Until two women she had never met rang her doorbell in tears, seeking a place to mourn the husband and father they had just lost.
“I just wanted to hug them,” she said. “Because that was all I could do.”
After a year that has darkened doorways across the US, the pandemic has just surpassed a milestone that once seemed unimaginable, a reminder of the virus’s reach into all corners of the country and communities of every size and makeup.
“It’s very hard for me to imagine an American who doesn’t know someone who has died or have a family member who has died,” said Ali Mokdad, a professor of health metrics at the University of Washington in Seattle. “We haven’t really fully understood how bad it is, how devastating it is, for all of us.”
Experts warn that more than 100,000 more deaths are likely in the next few months, despite a massive campaign to vaccinate people. Meanwhile, the nation’s trauma continues to accrue in a way unparalleled in recent American life, said Donna Schuurman of the Dougy Centre for Grieving Children & Families in Portland, Oregon.
At other moments of epic loss, like the 9/11 terrorist attacks, Americans have pulled together to confront crisis and console survivors. But this time, the nation is deeply divided. Staggering numbers of families are dealing with death, serious illness and financial hardship. And many are left to cope in isolation, unable even to hold funerals.
“In a way, we’re all grieving,” said Ms Schuurman, who has counselled the families of those killed in terrorist attacks, natural disasters and school shootings.
In recent weeks, virus deaths have fallen from more than 4000 reported on some days in January to an average of fewer than 1900 per day.
Still, at almost half a million, the toll recorded by Johns Hopkins University is already greater than the population of Miami or Kansas City, Missouri. It is roughly equal to the number of Americans killed in World War II, the Korean War and the Vietnam War combined. It is akin to a 9/11 every day for nearly six months.
The toll, accounting for one in five deaths reported worldwide, has far exceeded early projections, which assumed that federal and state governments would marshal a comprehensive and sustained response and individual Americans would heed warnings.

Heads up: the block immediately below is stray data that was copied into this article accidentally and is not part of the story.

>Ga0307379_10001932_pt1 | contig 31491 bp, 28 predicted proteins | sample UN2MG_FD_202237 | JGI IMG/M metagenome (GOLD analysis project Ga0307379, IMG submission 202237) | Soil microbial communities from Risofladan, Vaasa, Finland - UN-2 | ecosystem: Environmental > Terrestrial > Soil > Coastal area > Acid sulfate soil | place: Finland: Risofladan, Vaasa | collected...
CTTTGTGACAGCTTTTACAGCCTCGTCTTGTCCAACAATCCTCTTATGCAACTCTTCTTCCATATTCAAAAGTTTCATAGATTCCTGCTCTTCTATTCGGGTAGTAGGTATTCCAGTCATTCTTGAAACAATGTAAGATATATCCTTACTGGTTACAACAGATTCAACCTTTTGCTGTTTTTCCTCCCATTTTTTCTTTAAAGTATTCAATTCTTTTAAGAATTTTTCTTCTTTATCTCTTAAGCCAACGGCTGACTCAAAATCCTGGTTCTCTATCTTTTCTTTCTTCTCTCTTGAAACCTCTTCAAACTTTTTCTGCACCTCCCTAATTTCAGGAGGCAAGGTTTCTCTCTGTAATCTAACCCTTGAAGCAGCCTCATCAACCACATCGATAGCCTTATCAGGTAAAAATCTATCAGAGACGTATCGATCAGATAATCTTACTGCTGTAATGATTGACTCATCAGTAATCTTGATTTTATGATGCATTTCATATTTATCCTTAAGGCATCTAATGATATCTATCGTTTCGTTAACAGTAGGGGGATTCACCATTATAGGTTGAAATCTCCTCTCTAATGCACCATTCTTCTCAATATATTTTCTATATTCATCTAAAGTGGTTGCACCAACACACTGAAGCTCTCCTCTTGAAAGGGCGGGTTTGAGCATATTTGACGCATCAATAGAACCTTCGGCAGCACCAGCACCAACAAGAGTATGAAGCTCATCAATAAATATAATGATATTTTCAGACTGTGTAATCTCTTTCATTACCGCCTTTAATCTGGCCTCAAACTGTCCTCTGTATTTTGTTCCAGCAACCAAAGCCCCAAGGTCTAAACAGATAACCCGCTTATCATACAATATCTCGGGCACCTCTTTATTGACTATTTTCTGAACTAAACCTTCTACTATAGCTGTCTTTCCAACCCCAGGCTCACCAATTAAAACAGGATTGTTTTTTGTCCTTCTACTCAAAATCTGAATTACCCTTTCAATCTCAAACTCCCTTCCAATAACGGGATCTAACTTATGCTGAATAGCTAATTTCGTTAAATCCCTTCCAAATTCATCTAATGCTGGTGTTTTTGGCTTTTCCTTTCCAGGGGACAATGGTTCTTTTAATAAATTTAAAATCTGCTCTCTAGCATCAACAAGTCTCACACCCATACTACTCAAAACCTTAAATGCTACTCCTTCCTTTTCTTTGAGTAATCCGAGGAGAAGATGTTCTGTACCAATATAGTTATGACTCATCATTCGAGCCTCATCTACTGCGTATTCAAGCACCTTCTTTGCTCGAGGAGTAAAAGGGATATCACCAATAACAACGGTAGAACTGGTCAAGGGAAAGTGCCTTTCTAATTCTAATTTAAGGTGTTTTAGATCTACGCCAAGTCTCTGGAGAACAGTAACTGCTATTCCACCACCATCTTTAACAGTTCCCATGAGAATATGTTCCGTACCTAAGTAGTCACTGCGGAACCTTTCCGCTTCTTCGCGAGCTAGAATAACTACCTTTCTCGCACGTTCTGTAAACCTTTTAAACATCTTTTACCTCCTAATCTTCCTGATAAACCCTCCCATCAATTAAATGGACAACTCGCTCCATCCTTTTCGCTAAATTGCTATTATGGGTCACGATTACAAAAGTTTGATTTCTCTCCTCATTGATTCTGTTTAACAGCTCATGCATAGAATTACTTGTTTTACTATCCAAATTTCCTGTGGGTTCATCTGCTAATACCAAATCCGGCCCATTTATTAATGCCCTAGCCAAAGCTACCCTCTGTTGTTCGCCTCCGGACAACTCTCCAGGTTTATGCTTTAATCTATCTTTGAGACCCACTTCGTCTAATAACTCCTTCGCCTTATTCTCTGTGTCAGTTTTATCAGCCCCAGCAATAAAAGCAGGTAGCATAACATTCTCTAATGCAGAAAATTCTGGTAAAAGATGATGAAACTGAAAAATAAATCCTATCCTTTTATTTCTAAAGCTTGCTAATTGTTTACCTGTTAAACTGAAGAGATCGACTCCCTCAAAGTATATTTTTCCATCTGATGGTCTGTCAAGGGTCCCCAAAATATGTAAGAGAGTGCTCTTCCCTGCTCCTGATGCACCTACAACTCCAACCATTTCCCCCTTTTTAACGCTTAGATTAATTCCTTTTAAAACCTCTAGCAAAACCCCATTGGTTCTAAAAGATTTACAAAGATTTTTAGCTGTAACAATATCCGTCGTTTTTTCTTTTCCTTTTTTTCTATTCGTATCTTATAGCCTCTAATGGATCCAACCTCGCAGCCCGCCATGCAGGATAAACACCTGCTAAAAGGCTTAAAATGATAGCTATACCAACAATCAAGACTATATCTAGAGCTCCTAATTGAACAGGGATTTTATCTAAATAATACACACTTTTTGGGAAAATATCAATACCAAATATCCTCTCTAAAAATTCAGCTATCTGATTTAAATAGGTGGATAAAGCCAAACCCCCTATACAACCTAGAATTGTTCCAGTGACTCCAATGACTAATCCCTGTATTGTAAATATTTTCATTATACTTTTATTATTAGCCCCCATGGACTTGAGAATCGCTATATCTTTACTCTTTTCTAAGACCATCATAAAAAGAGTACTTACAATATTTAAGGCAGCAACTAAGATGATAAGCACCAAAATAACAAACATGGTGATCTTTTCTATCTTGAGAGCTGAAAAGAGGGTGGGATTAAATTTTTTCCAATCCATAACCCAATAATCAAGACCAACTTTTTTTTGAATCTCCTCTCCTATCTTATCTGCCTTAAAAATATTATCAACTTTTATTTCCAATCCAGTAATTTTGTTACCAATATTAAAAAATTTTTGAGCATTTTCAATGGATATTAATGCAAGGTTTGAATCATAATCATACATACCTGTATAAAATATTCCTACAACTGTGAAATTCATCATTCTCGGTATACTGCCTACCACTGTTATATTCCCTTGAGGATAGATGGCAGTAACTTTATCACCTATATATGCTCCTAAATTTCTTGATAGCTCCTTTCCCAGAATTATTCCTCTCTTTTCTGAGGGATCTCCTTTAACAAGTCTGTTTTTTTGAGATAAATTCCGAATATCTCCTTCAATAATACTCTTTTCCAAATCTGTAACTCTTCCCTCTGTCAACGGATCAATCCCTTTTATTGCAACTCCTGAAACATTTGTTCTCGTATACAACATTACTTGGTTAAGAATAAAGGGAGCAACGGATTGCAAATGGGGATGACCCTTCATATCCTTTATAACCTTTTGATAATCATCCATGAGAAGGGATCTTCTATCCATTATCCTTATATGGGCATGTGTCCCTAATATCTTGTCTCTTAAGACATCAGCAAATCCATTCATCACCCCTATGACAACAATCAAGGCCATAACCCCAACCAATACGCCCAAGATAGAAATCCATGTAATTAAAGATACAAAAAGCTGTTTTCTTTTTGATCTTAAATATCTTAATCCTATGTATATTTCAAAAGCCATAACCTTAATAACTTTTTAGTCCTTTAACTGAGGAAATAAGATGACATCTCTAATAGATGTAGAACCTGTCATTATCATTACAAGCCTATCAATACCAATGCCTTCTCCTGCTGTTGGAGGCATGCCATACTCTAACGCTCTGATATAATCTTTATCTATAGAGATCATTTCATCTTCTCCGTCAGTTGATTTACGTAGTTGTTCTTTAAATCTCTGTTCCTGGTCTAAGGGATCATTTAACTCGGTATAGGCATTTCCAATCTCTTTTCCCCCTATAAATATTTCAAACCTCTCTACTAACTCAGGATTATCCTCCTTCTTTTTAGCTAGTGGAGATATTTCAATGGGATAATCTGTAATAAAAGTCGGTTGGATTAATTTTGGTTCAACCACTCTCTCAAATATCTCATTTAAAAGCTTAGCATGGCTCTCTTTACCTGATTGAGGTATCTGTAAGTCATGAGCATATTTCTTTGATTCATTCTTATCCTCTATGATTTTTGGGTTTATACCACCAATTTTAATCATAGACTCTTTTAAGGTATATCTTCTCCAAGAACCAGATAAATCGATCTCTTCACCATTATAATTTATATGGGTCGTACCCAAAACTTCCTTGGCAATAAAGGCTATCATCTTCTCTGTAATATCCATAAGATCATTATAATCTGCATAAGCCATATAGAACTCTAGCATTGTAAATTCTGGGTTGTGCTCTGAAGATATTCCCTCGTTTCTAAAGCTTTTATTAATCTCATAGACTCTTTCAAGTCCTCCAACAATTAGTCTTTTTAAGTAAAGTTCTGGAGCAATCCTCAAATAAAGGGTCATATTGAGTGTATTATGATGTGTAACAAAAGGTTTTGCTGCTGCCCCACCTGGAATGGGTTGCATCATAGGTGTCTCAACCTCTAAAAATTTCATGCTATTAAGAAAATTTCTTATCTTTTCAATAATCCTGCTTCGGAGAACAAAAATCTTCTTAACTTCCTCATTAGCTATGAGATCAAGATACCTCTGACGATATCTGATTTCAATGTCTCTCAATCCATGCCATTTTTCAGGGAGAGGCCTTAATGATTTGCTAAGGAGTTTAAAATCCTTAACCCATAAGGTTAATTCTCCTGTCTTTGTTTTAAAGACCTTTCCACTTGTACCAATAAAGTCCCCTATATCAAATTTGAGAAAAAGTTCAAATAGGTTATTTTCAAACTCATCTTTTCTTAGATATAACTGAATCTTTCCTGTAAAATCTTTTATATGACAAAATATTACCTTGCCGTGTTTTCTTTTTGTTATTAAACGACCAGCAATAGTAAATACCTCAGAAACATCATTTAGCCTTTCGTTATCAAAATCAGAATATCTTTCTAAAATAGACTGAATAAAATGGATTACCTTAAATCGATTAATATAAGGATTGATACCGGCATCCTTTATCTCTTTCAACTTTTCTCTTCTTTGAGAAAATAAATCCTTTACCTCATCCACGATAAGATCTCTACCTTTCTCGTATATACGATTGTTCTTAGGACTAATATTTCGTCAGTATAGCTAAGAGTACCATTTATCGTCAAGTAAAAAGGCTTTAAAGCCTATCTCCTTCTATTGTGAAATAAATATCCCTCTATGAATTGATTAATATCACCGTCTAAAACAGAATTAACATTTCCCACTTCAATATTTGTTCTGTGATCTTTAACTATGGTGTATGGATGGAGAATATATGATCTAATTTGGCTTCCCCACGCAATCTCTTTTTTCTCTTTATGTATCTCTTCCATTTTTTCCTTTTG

Instead, a push to reopen the economy last northern spring and the refusal by many to maintain social distancing and wear face masks fuelled the spread.
The figures alone do not come close to capturing the heartbreak.
“I never once doubted that he was not going to make it. … I so believed in him and my faith,” said Nancy Espinoza, whose husband, Antonio, was hospitalised with COVID-19 last month.
The couple from Riverside County, California, had been together since high school. They pursued parallel nursing careers and started a family. Then, on January 25, Nancy was called to Antonio’s bedside just before his heart beat its last. He was 36 and left behind a three-year-old son.
“Today it’s us. And tomorrow it could be anybody,” Nancy Espinoza said.
By late last northern autumn, 54 per cent of Americans reported knowing someone who had died of COVID-19 or had been hospitalised with it, according to a Pew Research Centre poll. The grieving was even more widespread among Black Americans, Hispanics and other minorities.
Deaths have nearly doubled since then, with the scourge spreading far beyond the northeast and northwest metropolitan areas slammed by the virus last spring and the southern US cities hit hard last northern summer.